• Culture—again, depends on the family. They may observe major holidays such as the Lunar New Year and the Mid-Autumn Festival. My family certainly does. But due to being in the US, we don’t get those days off, so those celebrations are small v. how they’d be in Taiwan. (We also don’t live in places where there’s a Chinatown, so another reason why there’s no huge celebration.)

*edited thanks to a comment from misericordmika, who states:

Indigenous Taiwanese have different ethnic groups with different cultures and values. Same with immigrants from China.

Rather than three ethnic groups, I consider them to be three rough population groups based on how long they have been in Taiwan, each group consisting of it’s own multitude of ethnicities and cultures.

Not all Taiwanese are the same. Not all Chinese are the same. The terms reflect a place of residence, and not reflective of any ethnic background or culture.

This is only a small snippet of things you need to consider; I’d also suggest going to angrytaiwanesegirlsunited and looking through their posts, but be sure to follow the rules and guidelines they have posted up there. Go to Google and look up Taiwanese-American bloggers or look for videos on Youtube. We’re definitely around.

Taiwanese followers, if you have anything else to add, please feel free. This is only my experience, after all, and I don’t presume to speak for all of us.

—mod Jess

anonymous asked:

idk if u are native, but if u arent, could u not use the term spirit animal?

Oh boy, if this was off anon I’d prefer to answer this privately, so I don’t have to fill my blog with something like this. Shame I’m not given that option.

If you’re trying to tell me that I have no right to use the term “Spirit Animal” because I’m not Native American, I want to tell you that I disagree with you. Completely. There’s cultural appropriation and there’s crying cultural appropriation—when it’s actually not. What you’re doing is the latter.

While Native Americans (that’s what I’m assuming you’re referring to when you said “natives”) might in some parts of the world be the culture that’s most commonly associated with having “spirit animals,” there are many different cultures throughout the world, that also have spirit animals. And in every culture the concept of the term as well as the beliefs associated with it varies.

And yes, two different cultures that I know of that embraces the belief of spirit animals, I am ethnically a part of. I’m part Hawaiian, part Taiwanese (fun fact!). In Hawaiian cultures, animals play a role as spirit guides, whereas in the Taiwanese culture as well as many different Asian cultures, they believe in the 12 spiritual Zodiac animals. So if you’re telling me that I have to be ethnically a part of a culture that believes in the concept of spirit animals to even use that term in any context, there you have it.

But, even if I wasn’t, there still wouldn’t be anything wrong with me using the term spirit animal, because those two words put together is just a term with a wide variety of context and beliefs associated with it throughout different cultures. In other words, while that term might be associated with the beliefs and practices of Native American cultures, many other cultures also have spirit animals—therefore the term itself has no definitive meaning nor specific cultural implications. For that reason neither the Native Americans, nor the Hawaiian nor Asian cultures, nor any other culture that has spirit animals can claim dominion over the term.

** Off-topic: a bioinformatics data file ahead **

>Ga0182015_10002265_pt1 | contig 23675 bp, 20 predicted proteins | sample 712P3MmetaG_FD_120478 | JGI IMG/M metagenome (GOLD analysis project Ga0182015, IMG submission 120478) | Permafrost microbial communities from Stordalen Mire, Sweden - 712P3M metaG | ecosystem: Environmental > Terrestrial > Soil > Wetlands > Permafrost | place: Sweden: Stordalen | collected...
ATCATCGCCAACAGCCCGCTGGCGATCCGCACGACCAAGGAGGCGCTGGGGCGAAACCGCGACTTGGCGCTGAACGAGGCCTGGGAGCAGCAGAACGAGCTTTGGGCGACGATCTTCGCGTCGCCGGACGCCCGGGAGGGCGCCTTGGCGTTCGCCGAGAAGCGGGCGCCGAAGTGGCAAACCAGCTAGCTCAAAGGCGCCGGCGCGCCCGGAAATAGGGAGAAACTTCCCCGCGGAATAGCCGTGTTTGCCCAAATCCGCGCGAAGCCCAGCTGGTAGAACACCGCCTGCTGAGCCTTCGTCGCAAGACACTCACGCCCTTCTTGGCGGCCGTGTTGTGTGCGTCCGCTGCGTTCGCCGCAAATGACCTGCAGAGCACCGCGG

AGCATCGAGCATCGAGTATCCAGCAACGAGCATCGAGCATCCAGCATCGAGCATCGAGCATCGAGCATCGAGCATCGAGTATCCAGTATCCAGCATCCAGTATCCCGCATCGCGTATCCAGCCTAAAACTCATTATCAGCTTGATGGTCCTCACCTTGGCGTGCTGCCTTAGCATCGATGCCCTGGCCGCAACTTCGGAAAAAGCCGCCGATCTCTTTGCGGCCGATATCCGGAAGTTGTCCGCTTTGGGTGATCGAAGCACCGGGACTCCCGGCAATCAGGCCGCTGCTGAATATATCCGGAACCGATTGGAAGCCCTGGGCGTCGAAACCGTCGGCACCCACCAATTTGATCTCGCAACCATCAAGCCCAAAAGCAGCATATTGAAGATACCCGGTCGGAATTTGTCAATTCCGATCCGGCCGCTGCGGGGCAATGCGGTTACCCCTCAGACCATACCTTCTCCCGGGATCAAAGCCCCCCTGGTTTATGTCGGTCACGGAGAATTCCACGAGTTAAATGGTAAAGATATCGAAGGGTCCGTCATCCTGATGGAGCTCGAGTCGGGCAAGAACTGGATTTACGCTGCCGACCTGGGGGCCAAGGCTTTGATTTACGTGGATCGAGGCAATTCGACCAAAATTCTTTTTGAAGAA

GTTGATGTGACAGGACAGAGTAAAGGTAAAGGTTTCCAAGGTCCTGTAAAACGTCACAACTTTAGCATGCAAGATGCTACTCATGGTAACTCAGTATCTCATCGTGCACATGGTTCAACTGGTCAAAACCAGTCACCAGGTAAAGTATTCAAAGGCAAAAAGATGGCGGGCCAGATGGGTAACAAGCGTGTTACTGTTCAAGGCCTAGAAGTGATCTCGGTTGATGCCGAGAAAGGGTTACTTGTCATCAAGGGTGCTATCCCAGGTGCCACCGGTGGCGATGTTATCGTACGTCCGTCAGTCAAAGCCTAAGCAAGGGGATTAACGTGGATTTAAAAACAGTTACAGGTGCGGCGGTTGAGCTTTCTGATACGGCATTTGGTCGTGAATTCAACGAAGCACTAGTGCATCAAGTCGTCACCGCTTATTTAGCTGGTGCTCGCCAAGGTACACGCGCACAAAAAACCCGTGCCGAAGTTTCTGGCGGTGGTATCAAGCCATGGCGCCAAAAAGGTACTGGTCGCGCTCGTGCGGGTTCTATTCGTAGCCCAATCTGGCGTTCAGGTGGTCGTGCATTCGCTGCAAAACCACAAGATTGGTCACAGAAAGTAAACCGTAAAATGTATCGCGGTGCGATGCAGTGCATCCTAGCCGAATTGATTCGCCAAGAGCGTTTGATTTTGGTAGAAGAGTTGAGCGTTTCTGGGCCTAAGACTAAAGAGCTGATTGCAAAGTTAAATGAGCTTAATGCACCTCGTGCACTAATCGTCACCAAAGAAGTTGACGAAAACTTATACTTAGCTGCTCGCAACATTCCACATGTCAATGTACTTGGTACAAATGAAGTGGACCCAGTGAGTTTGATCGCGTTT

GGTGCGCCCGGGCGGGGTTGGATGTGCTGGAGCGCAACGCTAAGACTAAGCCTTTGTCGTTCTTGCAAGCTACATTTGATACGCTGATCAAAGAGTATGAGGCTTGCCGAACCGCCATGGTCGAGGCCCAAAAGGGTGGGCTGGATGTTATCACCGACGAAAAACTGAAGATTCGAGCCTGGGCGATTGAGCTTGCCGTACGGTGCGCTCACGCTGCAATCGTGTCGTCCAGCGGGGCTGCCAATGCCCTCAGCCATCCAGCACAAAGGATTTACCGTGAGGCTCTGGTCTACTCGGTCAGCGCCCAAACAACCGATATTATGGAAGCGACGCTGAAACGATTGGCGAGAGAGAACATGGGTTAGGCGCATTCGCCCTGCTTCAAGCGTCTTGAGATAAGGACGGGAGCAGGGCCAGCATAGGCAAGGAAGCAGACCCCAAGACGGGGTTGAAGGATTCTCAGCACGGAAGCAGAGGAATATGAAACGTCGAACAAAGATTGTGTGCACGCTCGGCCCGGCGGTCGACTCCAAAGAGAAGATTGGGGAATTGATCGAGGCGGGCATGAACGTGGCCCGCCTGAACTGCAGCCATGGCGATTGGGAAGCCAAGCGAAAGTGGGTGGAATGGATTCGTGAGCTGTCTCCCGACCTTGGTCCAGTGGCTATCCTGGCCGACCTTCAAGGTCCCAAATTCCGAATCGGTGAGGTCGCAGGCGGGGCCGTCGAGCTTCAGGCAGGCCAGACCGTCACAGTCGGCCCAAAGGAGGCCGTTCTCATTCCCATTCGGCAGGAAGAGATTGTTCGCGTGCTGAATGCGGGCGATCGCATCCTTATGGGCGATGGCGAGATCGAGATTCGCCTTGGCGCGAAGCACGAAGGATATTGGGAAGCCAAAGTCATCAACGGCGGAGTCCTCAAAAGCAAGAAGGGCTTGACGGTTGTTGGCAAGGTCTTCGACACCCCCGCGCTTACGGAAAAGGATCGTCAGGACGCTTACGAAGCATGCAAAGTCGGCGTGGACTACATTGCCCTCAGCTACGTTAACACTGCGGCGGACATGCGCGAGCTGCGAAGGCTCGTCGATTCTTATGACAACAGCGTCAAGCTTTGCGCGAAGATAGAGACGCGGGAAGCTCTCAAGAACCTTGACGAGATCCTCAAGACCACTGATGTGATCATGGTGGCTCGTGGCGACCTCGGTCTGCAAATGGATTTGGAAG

And guess what, here’s another culture that has adapted the term spirit animals in their own context—and that’s the internet culture. And within the context of the modern internet culture (which, yes, is as valid as any other culture in the world), the term “spirit animal” stands on its own, completely unrelated to and without appropriating any other culture. In the internet culture the term applies to a person or thing that you want to be representative of. And within the context of the internet culture, I’ve used that term 100% correctly.

i want to state that my issue here is with the global consumption of chinese & taiwanese pop culture in a way that fetishizes asian cultural productions, see also weeaboos and korean fetishists. no there’s nothing wrong with learning a language, and i don’t know why you people keep asking us if it’s wrong to learn chinese. but if your primary purpose for doing so is to participate in chinese youth culture, that sets off alarm bells for me because of the ways in which east asian youth culture more generally has become objectified and fetishized on a global scale.

also, to the obvious troll who reblogged to compare this to learning english in order to understand shakespeare or bob dylan, you’re an idiot but good thing your headline “My personal crusade against Tumblr politics, in the most hypocritical manner possible” already told me i shouldn’t bother with your sorry ass (also nice tagging it cultural appropriation when this literally has nothing to do with cultural appropriation, shows how you people REALLY care about learning from us)


放狗屁 狗放屁 放屁狗 / Releasing a dog-fart, Dog farting, A farting dog

When it comes to word games, Xiao Yan Zi is not concerned! Sure, her scholarly friends might try to trip her up but she always has a few clever ones up her arsenal.

(The wordplay is inevitably a bit lost in translation!)